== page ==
Laguna Beach hikes fines for littering, drinking alcohol in public spaces

Laguna beachgoers stroll by a trash bin with the recycling divider left open. File Photo

By Lou Ponsi, Special to the Independent
The Laguna Beach City Council on Tuesday unanimously approved a recommendation by the Police Chief to raise fines for littering and drinking alcohol in public.

The new fines for littering and alcohol consumption, which are now in line with the standard penalty for municipal code violations, are: $100 for the first offense, $200 for a second offense within a 12-month period and $500 for a third and subsequent offenses within a 12-month period.

“The fines for these particular violations were codified in our municipal code and as the council has established a fine schedule for fines in general … these were somehow left behind and left out,” Police Chief Robert Thompson said. “So what has happened is the fines have not kept pace with the times and they are arguably low for the quality of life violations that they impact.”

For example, the fine for drinking alcohol on a city beach had been $30 but if the alcohol is being consumed from a glass bottle, the fine would be $100 for possession of glass on the beach, the chief said.

“What we are simply looking to do is provide consistency across all the different violations we commonly encounter in public places and to standardize them as per the fine schedule that the council has approved for all other violations but these,” Thompson said.

The Laguna Bluebelt Coalition, a local group that advocates for marine environment sustainability, supported the fine increases.

“A program to ticket for littering with significant fines will send a clear message that Laguna is determined to protect our fragile and heavily impacted natural environment from such illegal behavior,” Laguna Bluebelt co-founder Mike Beanan said.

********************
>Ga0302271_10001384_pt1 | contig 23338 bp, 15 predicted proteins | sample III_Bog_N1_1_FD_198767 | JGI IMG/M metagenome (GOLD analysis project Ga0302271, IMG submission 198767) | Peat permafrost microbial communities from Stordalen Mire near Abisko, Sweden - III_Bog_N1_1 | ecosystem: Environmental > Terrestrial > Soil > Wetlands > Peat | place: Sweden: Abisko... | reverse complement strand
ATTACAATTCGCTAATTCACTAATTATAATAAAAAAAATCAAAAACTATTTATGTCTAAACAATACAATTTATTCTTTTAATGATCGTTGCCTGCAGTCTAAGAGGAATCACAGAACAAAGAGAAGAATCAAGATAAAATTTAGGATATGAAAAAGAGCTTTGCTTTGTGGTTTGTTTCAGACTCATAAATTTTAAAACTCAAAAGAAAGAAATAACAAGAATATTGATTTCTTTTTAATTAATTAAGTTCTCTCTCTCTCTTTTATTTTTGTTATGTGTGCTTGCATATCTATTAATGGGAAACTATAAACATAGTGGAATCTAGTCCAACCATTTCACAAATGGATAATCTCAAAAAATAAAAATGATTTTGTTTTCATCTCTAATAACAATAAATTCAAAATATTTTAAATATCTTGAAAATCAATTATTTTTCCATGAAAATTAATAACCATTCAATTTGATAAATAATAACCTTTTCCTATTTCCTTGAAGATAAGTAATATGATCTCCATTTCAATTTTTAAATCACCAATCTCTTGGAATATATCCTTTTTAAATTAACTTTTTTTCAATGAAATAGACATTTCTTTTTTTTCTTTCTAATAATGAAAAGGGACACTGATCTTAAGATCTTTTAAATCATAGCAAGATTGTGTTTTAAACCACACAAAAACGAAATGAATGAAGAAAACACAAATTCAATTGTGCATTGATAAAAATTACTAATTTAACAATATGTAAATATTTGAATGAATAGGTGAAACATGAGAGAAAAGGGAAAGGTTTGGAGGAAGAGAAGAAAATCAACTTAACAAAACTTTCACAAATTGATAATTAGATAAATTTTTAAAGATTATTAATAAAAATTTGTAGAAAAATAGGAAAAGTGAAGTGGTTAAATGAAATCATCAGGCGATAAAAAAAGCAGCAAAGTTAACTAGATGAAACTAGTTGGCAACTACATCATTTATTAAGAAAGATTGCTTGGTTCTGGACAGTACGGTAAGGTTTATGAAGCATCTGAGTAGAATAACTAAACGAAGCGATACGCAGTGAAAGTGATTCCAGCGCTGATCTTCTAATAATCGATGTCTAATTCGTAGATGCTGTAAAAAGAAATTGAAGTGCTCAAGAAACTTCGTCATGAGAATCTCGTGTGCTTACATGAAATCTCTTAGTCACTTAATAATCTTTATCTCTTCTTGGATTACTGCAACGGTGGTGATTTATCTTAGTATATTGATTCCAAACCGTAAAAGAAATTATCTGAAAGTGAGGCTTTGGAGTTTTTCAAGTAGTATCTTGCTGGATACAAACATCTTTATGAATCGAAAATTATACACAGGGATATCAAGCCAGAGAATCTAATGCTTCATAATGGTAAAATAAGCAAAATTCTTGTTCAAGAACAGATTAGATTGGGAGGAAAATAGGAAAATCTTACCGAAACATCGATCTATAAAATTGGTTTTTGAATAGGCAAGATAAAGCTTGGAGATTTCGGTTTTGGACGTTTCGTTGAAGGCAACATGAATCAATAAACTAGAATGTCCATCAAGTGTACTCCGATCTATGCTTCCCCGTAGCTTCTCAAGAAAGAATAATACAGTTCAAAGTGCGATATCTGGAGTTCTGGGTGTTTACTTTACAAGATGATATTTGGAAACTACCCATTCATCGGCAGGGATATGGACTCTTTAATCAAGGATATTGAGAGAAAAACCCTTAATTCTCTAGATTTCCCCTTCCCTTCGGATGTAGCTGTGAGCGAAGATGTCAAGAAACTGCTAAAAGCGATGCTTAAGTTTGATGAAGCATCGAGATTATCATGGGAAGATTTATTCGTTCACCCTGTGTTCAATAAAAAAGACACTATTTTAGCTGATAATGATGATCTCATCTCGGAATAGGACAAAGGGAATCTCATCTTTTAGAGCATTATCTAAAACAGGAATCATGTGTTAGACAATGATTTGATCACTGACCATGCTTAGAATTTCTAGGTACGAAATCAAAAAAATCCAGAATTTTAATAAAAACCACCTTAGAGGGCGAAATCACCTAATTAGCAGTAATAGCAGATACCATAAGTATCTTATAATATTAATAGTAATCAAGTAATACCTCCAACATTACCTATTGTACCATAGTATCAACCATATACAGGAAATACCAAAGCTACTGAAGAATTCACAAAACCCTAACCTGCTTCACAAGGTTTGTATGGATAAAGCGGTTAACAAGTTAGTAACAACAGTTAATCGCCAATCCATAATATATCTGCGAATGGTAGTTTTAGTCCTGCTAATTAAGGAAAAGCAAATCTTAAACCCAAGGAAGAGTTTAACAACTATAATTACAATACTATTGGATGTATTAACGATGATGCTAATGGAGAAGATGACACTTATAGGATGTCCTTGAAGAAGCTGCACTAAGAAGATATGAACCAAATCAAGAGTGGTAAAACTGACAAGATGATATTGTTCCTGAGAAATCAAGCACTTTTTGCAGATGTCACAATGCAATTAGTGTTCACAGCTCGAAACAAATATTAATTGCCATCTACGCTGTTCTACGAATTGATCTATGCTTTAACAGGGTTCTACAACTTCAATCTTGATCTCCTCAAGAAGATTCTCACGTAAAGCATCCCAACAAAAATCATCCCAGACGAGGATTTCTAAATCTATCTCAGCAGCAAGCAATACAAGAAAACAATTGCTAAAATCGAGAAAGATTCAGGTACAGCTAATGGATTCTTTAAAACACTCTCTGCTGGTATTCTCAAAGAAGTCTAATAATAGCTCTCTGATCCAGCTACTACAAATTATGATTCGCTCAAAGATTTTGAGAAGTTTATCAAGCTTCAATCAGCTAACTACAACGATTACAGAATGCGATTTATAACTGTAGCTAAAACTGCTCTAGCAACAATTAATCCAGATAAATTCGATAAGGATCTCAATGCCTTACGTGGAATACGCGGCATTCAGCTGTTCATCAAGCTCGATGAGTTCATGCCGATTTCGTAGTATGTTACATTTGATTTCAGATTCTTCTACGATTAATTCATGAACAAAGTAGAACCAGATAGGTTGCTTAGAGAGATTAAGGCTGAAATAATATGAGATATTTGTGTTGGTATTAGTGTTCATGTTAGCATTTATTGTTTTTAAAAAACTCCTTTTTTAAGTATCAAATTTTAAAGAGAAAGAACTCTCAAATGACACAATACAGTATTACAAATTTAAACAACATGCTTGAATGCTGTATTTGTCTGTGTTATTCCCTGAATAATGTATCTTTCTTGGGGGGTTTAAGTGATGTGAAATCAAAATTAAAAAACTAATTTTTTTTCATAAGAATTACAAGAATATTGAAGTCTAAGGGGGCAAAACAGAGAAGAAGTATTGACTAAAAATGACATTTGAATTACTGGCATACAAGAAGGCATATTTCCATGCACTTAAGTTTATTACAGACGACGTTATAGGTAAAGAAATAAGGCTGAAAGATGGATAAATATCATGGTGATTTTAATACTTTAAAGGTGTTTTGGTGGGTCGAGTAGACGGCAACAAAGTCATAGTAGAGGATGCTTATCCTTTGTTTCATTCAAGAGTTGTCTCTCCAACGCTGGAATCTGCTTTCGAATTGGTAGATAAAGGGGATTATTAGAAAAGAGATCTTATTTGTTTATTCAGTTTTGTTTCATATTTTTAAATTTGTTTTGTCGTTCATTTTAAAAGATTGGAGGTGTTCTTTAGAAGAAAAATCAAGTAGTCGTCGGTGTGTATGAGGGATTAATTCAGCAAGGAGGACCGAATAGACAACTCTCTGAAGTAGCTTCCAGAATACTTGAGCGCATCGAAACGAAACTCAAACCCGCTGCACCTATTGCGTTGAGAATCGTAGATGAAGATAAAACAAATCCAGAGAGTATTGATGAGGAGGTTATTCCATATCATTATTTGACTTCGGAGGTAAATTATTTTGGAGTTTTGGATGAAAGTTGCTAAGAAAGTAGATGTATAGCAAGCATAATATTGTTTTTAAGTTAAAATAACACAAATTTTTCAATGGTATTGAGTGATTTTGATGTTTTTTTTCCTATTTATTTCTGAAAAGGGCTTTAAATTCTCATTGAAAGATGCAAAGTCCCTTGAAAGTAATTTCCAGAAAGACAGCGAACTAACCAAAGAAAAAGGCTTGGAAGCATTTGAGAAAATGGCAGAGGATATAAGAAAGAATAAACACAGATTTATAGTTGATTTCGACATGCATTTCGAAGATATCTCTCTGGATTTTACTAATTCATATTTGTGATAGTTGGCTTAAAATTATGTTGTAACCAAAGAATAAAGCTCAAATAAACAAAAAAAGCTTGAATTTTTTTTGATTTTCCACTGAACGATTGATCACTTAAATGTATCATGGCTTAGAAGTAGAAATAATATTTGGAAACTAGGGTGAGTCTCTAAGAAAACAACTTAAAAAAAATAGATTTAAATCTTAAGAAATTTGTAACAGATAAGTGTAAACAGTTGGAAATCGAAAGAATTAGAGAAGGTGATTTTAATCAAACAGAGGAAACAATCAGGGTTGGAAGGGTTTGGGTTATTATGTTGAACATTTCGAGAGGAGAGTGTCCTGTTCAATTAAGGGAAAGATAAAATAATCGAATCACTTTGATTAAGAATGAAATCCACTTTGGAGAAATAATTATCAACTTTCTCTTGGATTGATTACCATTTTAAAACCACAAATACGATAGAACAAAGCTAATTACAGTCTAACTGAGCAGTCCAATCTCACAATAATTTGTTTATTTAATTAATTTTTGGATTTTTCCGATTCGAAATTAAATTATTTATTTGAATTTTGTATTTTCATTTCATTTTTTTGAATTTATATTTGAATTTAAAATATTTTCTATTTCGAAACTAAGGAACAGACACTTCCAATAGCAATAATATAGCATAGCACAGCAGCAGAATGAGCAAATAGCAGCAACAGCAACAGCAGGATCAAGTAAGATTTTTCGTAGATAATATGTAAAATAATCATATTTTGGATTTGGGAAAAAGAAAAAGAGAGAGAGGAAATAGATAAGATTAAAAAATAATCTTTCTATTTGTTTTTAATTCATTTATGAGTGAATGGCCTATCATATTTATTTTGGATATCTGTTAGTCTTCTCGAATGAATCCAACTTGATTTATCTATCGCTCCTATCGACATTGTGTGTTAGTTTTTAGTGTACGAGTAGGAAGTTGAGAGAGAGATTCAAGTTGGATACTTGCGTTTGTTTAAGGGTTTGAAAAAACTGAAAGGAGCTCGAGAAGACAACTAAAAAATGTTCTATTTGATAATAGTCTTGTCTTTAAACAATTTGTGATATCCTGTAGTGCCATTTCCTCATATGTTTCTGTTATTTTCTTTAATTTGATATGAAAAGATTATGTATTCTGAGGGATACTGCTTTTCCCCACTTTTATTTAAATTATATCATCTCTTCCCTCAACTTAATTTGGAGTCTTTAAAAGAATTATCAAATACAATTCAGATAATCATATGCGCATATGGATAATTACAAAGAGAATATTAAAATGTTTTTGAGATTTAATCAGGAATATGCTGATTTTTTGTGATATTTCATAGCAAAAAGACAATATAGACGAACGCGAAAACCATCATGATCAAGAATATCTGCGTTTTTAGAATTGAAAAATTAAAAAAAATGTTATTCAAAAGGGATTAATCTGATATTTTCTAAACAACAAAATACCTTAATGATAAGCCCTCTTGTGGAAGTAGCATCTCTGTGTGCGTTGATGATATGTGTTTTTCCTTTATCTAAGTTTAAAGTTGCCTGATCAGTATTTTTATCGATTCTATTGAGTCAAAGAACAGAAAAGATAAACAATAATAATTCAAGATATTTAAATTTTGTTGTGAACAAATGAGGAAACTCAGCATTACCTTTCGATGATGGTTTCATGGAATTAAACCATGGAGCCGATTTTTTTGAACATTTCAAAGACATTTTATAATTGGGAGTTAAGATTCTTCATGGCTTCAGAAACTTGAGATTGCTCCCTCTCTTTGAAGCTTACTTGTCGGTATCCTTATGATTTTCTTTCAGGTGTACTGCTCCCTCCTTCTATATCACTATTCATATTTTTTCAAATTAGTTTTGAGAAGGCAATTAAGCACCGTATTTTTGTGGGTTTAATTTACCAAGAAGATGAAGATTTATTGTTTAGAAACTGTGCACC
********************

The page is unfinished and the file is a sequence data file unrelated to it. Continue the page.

In other matters, the council voted unanimously to approve a collaboration between the city and Visit Laguna Beach, an association of Laguna Beach hoteliers, to use city resources for promoting initiatives intended to protect Laguna’s natural resources.

Visit Laguna Beach has entered into an agreement with the Leave No Trace Center for Outdoor Ethics, a nationwide stewardship education program designed to minimize activities that could foster degradation of the environment.

There is no financial cost to the city for participating, Assistant City Manager Shohreh Dupuis said.

Instead, the city will promote the program through social media and communication tools.

“First and foremost, we are stewards of this special town,” Councilman George Weiss said. “We love this town. We have to treat it well and if we don’t treat it well, it’s like an animal eating its own tail. It’s not going to last very long. We need to take care of ourselves and make sure we are ahead of it. I support it 1,000 percent.”

One example of a Leave No Trace initiative can be seen in Sonoma County, Dupuis said, where hotel visitors are asked to take a pledge agreeing to “leave no trace” as you visit that county.

The pledge includes agreements to not leaving trash behind, safely using trails, respecting other visitors and bicycle safety.

“That is an example of the programs that could be the result of our education campaign,” Dupuis said.

Residents and city officials have reported a dramatic increase in visitors to the city, stemming in part from Southern Californians engaging in more outdoor activities due to the coronavirus and the popularity of Instagram-worthy open spaces.

In March, the council unanimously approved a $2 million plan aimed at improving the quality of life for residents by lessening the impacts of visitors using trails, parks, beaches, and adjoining neighborhoods.

The Neighborhood and Environmental Protection Plan imposes several measures expected to reduce nuisance activities, eliminate littering and bolster public safety.

“When you look back at what we’ve done over the last several months, this will add to it,” Mayor Bob Whalen said. “People are coming to Laguna Beach. They are always going to be coming to Laguna Beach, so having a program like this makes a lot of sense to try to deal with and educate them.”

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